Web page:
Tuesday, November 26, 2013

Confession Tuesday: The Dark Days Edition

It is in the middle of misery that so much becomes clear. The one who says, "Nothing good came of this" is not yet listening.
     ~ Clarissa Pinkola Estés


Dear Reader,

Yes, it's been that kind of week. 

I confess I posted on Facebook that I've been writing a lot of strikingly sad poems.  I have been.  But I also think they're solid poems.  

My friend told me not to go back "and clean them up" when I'm feeling better.  She believes that the darker places are important, as do I.

She said, "Maybe you are going through this because these are the poems you need to write, because these poems need to be out in the world."

I love my friends who don't try to change me, but who understand my brokenness without judging it and in fact, see it as a plus.  They allow me to be a little Plath now and then.


I confess some people want me to pep up. They tell me to find my happy place.  I know my family worries a bit when I'm Elvis Costello's Sulky Girl.  Though there is a part of me that just wants to indulge in the pain of this place.  Especially when I am writing so much, this is the reward for this not-so-positive behavior.  

America is peculiar in the way it wants people to be happy all the time.  Americans smile a lot. I smile a lot even when I am sad.  It's disconcerting. 

We need the patterned drapes from Target and the ottoman that also holds storage so we an seem put together (throw the unread magazines in the ottoman, we have guests coming over!), but we close the drapes on our sadness, can't let the world see us when we're not at our best.

Here's the thing-- lately, I'm more interested in the waywardness in people, in the flaws and foibles, in the mistakes and misunderstandings.

I like people the way I like my hair, a little damaged.
I'm tired of a photoshopped life.  I'm tired of perfection.


So this is where I am right now. No need to for a Hallmark card or good thoughts.  

I’m sure Future Kelli will want to delete this post when she’s feeling better (she’s self-conscious like that), but I think there’s something important about not ignoring darker times, but instead see what can be learned from them, written about them, and to acknowledge that as humans we are not always in high spirits and that’s okay.

Into the darkness they go, the wise and the lovely. 

          ~Edna St. Vincent Millay


~ Kells

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Tuesday, November 19, 2013

Confession Tuesday: The Short Maze of Bees

Dear Reader,

It's been a week since I've last confessed.  A week and 7 - 8 drafts of new poems.

A friend sent me a YouTube link to a song I now love and I've become Pavlov's dog-- I hear the music and start writing.  I need more music like this.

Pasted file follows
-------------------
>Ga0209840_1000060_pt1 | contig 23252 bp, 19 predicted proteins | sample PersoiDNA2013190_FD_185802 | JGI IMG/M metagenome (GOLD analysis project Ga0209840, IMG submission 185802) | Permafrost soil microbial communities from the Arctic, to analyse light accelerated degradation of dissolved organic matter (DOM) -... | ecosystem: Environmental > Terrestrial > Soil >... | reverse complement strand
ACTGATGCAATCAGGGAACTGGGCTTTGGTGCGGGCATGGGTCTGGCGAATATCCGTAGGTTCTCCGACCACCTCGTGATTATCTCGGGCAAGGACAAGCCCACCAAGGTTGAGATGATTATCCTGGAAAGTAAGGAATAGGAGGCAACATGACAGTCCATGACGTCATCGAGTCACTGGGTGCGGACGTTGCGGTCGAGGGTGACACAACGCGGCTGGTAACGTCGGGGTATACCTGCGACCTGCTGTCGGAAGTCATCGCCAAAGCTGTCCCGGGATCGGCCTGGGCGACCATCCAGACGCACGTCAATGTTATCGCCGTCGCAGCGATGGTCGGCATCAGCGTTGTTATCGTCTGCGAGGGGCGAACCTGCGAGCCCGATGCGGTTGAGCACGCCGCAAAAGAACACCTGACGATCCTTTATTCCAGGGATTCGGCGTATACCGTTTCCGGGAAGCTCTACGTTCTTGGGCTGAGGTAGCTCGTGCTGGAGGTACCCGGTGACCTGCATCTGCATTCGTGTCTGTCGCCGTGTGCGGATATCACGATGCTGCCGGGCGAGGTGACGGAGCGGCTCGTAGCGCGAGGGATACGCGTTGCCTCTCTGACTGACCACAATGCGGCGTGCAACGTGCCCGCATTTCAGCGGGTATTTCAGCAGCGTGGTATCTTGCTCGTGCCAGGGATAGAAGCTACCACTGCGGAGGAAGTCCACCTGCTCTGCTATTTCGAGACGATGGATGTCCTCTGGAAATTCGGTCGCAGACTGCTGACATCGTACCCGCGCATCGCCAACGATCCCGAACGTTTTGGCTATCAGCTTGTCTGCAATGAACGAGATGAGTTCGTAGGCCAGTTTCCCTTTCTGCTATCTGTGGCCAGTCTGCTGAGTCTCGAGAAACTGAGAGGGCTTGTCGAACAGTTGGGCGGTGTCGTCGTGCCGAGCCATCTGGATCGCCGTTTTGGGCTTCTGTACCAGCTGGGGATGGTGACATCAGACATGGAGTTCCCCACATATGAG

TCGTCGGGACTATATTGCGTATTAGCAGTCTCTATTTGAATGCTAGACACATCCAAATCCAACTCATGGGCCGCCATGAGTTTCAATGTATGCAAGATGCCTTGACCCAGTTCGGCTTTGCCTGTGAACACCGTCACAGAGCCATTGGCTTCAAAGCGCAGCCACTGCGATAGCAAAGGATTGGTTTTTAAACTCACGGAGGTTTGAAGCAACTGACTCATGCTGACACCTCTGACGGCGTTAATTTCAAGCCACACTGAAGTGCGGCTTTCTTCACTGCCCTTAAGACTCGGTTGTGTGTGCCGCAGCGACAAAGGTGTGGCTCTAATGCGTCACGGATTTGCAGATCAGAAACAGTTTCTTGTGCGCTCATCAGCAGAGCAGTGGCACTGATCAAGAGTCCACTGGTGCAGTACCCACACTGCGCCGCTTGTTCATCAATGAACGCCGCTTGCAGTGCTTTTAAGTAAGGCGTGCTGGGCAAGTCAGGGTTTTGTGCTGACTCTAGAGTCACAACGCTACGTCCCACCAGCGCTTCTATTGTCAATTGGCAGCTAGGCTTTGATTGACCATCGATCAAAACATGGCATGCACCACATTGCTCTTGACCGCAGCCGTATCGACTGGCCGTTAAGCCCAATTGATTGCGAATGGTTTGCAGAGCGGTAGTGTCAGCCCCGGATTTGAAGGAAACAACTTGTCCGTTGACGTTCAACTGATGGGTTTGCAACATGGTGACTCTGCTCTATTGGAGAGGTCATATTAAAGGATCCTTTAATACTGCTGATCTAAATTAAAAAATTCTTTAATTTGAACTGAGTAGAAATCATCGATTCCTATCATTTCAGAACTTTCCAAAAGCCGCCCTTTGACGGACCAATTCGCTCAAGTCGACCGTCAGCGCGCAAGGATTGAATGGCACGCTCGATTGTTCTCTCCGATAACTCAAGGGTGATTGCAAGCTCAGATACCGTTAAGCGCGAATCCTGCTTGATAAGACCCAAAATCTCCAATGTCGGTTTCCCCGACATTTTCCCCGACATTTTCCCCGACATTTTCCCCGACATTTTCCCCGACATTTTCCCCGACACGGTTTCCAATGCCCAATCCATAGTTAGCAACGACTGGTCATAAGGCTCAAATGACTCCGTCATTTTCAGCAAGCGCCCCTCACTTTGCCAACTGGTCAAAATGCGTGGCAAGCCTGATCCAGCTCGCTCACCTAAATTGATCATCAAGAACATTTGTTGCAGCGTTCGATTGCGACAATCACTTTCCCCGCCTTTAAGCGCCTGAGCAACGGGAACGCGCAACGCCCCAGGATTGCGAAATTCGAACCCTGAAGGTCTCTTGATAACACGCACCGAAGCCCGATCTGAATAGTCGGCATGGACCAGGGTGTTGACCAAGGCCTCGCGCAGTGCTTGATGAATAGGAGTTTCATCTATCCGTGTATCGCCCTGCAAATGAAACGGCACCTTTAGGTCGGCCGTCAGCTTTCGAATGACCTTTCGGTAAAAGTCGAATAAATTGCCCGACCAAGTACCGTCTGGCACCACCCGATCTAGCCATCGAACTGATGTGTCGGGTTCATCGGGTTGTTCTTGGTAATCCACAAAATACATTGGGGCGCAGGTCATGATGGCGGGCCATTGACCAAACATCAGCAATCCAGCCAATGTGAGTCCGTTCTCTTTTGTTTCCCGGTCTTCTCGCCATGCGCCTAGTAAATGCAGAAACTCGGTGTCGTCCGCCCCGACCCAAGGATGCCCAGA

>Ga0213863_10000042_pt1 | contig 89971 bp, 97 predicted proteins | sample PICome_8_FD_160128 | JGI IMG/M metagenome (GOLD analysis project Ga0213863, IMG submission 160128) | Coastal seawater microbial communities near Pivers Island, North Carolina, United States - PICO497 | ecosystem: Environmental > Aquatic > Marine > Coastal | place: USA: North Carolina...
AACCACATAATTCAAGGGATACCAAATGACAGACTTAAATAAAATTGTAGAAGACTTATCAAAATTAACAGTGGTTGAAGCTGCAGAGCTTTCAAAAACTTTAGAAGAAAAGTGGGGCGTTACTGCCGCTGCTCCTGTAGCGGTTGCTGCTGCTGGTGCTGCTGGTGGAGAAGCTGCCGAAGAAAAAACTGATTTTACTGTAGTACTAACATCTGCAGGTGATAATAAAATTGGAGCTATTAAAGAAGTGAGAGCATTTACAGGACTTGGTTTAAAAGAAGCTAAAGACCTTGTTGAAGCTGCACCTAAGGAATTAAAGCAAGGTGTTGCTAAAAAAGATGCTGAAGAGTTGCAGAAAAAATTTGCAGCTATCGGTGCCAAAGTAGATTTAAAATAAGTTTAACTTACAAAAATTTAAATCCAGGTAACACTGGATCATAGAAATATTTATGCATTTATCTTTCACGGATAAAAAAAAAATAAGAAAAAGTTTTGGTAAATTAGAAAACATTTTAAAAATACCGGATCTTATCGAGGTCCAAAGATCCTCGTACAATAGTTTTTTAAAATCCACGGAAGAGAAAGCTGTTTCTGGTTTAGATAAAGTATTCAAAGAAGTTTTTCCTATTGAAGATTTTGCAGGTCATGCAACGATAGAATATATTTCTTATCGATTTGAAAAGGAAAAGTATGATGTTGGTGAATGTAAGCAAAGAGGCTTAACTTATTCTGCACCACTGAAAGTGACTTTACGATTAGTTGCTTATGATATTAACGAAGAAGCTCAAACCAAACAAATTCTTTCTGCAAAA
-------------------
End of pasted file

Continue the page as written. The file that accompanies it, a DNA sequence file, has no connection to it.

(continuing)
I did this a few years ago while listening The Fray. I would listen to this song Over My Head (Cable Car) and How To Save A Life .  Though those poems were sad and these poems are saucy.

I confess in my head these are amazing poems, the best things I've written in awhile.

In truth they are probably not, but sometimes we just have to keep the glimpse of possibility.


I confess sometimes I confuse myself.  My head is maze of bees right now.


I confess I can't get the movie Midnight in Paris out of my head this week.  I have to watch it again.  In my regular life, I play the part of Gil, always with my Golden Age Thinking.

Another movie I need to rewatch is Il Postino.  And Frida.  I love Frida.


I've had this yearning to jump a plane to Paris.  I won't do it.  Though there was a time in my life I would.  I sometimes miss that person.


I confess I don't have a lot to confess today, so I'll keep this short.  Bees buzzing.  Honey dripping from my lips.

I'm heading out to my writing studio to write today.  And revise.


~ Kells

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Monday, November 18, 2013

Northwest Poets: 2 Classes in Port Townsend, January 18th, 2014

Susan Rich and I are teaching two classes as a mini retreat for poets 
at the Northwest Maritime Center, Port Townsend, WA.

Here are the details if you're interested.  We have 5 or 6 spaces left.


Generating New Poems / Sending Polished Poems into the World:
9 am – 12 pm

For poets who want to write new poems as well as submit their work to literary journals, this is the class for you!  We will try a wide array of writing exercises and spend the last half hour discussing the submission process. Hand-outs on submission letters and suggested journals. 

Susan & Kelli will also put together a submission packet of your poems to send out for you.   $98 


From Manuscript into Book: The Process Demystified: